Sanofi, Regeneron Begin Clinical Trial for Antiviral Kevzara for Coronavirus
Sanofi and Regeneron Pharmaceuticals, Inc., a Tarrytown, New York-based biopharmaceutical company, have started a clinical program evaluating Kevzara (sarilumab), an antiviral compound, in patients hospitalized with severe COVID-19 (the novel coronavirus).
Jointly developed by both companies, Kevzara is a fully human monoclonal antibody that inhibits the interleukin-6 (IL-6) pathway by binding and blocking the IL-6 receptor. IL-6 may play a role in driving the overactive inflammatory response in the lungs of patients who are severely or critically ill with COVID-19 infection, according to information from the companies. The role of IL-6 is supported by preliminary data from a single-arm study in China using another IL-6 receptor antibody.
The US-based trial will begin at medical centers in New York, one of the epicenters of the COVID-19 outbreak in the US, and will assess the safety and efficacy of adding Kevzara to usual supportive care, compared to supportive care plus placebo. The multi-center, double-blind, Phase II/III trial has an adaptive design with two parts and is anticipated to enroll up to 400 patients. The first part will recruit patients with severe COVID-19 infection across approximately 16 US sites and will evaluate the impact of Kevzara on fever and patients’ need for supplemental oxygen. The second and larger part of the trial will evaluate the improvement in longer-term outcomes, including preventing death and reducing the need for mechanical ventilation, supplemental oxygen, and/or hospitalization.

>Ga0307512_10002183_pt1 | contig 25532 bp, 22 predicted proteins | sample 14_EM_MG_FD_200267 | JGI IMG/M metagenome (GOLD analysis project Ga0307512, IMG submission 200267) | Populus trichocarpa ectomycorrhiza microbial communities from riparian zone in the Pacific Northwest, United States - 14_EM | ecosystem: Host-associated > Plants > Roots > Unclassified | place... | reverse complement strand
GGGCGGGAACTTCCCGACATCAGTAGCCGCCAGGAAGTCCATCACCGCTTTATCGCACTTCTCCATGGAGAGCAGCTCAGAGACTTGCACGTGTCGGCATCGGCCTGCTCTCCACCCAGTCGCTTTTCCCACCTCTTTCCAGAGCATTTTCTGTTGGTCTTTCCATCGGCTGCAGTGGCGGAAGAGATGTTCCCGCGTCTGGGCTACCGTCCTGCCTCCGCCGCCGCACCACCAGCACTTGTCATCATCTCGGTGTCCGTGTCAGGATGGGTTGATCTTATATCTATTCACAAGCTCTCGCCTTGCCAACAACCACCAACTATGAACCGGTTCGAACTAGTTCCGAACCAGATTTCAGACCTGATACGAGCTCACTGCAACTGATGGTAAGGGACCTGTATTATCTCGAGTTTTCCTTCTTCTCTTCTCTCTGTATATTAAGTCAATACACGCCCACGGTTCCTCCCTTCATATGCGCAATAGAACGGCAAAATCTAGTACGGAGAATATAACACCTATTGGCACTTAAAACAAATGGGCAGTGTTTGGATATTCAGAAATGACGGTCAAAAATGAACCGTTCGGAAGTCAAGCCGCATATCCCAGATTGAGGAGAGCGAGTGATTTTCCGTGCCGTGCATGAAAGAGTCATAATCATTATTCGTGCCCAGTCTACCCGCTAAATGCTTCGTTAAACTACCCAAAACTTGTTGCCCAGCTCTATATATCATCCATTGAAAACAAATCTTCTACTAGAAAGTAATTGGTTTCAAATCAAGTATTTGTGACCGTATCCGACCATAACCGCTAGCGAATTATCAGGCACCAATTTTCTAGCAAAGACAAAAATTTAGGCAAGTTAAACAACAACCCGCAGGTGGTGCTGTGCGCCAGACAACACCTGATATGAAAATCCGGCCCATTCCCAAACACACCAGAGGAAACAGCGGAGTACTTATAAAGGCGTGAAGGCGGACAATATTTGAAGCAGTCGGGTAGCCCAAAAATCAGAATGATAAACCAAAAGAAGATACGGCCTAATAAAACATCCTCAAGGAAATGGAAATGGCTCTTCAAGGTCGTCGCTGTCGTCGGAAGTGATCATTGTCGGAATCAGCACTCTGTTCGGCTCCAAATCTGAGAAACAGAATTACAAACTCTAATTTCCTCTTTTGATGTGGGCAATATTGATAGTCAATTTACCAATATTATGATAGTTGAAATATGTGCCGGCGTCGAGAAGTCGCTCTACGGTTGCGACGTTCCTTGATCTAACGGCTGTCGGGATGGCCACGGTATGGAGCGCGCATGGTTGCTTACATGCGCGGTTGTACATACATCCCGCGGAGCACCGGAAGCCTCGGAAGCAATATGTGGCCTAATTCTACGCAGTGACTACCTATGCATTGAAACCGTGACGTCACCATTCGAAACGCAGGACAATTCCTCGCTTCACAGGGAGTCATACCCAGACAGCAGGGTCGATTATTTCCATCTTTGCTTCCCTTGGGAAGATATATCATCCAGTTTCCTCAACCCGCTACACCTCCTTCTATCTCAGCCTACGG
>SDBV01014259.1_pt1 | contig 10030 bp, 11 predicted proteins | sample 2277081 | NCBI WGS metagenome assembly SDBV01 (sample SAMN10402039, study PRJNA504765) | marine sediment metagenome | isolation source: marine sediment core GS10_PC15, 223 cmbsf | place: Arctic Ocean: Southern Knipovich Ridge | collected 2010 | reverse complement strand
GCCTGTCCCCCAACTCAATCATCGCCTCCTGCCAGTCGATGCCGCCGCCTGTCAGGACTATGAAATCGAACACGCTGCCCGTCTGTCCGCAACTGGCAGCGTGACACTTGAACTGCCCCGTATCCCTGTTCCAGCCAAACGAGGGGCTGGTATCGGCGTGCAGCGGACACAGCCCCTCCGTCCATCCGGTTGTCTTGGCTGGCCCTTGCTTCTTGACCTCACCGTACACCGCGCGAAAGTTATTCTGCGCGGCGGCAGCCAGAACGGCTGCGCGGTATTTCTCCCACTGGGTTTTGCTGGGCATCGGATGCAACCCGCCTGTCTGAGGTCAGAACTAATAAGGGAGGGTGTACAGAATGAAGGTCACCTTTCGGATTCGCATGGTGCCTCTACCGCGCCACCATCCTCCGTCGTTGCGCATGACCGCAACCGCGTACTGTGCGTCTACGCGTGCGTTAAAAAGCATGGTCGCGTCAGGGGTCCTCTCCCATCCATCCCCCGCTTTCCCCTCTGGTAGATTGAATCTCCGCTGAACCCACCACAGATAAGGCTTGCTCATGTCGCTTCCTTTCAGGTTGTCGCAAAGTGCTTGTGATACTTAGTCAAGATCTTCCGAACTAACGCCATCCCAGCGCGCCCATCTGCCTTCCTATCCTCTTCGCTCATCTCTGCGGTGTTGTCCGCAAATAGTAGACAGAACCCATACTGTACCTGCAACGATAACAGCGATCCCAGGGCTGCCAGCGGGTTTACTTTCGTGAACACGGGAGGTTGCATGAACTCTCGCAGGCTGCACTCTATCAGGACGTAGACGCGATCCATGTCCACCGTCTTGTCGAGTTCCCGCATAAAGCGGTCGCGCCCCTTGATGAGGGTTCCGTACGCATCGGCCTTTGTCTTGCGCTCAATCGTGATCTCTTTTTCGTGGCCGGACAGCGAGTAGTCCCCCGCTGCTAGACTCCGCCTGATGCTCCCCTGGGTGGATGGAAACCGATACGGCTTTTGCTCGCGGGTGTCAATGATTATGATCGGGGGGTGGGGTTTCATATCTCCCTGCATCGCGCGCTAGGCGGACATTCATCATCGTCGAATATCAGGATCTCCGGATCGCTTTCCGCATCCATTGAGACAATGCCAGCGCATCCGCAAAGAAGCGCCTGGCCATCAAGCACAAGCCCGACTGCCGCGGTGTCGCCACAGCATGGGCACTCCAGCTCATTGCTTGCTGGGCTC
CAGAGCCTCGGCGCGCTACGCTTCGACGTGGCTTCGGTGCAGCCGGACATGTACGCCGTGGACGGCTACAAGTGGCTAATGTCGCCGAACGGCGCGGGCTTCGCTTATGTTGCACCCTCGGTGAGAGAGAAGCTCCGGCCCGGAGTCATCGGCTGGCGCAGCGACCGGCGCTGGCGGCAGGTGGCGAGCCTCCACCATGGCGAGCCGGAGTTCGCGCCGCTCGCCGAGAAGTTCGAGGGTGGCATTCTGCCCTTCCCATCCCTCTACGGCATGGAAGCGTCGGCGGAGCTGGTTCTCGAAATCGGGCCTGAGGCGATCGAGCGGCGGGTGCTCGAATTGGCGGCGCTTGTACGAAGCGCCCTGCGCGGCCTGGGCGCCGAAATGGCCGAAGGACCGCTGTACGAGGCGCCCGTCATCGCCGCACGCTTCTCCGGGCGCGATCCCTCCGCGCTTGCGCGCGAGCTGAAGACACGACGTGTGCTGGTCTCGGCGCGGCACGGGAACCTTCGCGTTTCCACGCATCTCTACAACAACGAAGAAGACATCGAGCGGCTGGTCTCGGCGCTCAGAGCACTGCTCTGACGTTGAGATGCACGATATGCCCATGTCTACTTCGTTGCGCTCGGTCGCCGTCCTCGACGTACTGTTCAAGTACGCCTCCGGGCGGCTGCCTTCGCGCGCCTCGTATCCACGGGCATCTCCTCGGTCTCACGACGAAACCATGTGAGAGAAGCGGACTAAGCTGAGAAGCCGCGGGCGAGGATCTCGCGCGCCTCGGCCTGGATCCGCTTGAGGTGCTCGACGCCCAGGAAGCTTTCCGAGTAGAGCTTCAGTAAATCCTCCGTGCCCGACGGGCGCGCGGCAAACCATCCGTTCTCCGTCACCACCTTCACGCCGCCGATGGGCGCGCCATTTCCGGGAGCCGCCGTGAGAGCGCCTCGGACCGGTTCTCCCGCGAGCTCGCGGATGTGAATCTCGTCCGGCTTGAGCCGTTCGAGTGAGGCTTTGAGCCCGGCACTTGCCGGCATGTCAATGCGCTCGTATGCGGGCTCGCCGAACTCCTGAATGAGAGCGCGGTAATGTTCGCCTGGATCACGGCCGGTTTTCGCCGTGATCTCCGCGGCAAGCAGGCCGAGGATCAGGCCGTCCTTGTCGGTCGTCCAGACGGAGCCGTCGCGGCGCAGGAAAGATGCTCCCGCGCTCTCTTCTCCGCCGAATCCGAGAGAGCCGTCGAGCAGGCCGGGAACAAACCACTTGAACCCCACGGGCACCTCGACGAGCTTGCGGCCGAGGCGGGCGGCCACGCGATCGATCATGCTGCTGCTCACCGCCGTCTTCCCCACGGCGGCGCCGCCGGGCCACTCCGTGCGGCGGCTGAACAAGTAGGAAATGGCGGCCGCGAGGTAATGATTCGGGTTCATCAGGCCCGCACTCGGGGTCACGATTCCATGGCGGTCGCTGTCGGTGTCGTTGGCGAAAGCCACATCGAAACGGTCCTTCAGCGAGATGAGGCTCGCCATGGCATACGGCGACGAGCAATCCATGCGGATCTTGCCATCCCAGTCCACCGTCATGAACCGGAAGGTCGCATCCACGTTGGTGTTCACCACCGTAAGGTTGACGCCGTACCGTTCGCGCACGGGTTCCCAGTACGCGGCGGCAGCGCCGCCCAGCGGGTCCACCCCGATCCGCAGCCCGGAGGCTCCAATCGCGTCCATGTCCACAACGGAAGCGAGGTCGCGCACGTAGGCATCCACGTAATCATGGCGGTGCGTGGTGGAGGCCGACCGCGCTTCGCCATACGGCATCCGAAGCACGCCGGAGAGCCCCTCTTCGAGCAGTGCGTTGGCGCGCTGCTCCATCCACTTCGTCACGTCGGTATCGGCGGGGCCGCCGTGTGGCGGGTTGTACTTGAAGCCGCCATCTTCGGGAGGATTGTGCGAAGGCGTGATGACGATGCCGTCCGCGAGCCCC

In late 2019, Regeneron and Sanofi announced their intent to simplify the joint collaboration for Kevzara, which is expected to be finalized in the first-quarter of 2020. The companies will continue to collaborate on COVID-19 and other related acute respiratory distress syndrome (ARDS) development, with Regeneron leading US-based work and Sanofi leading work outside of the US.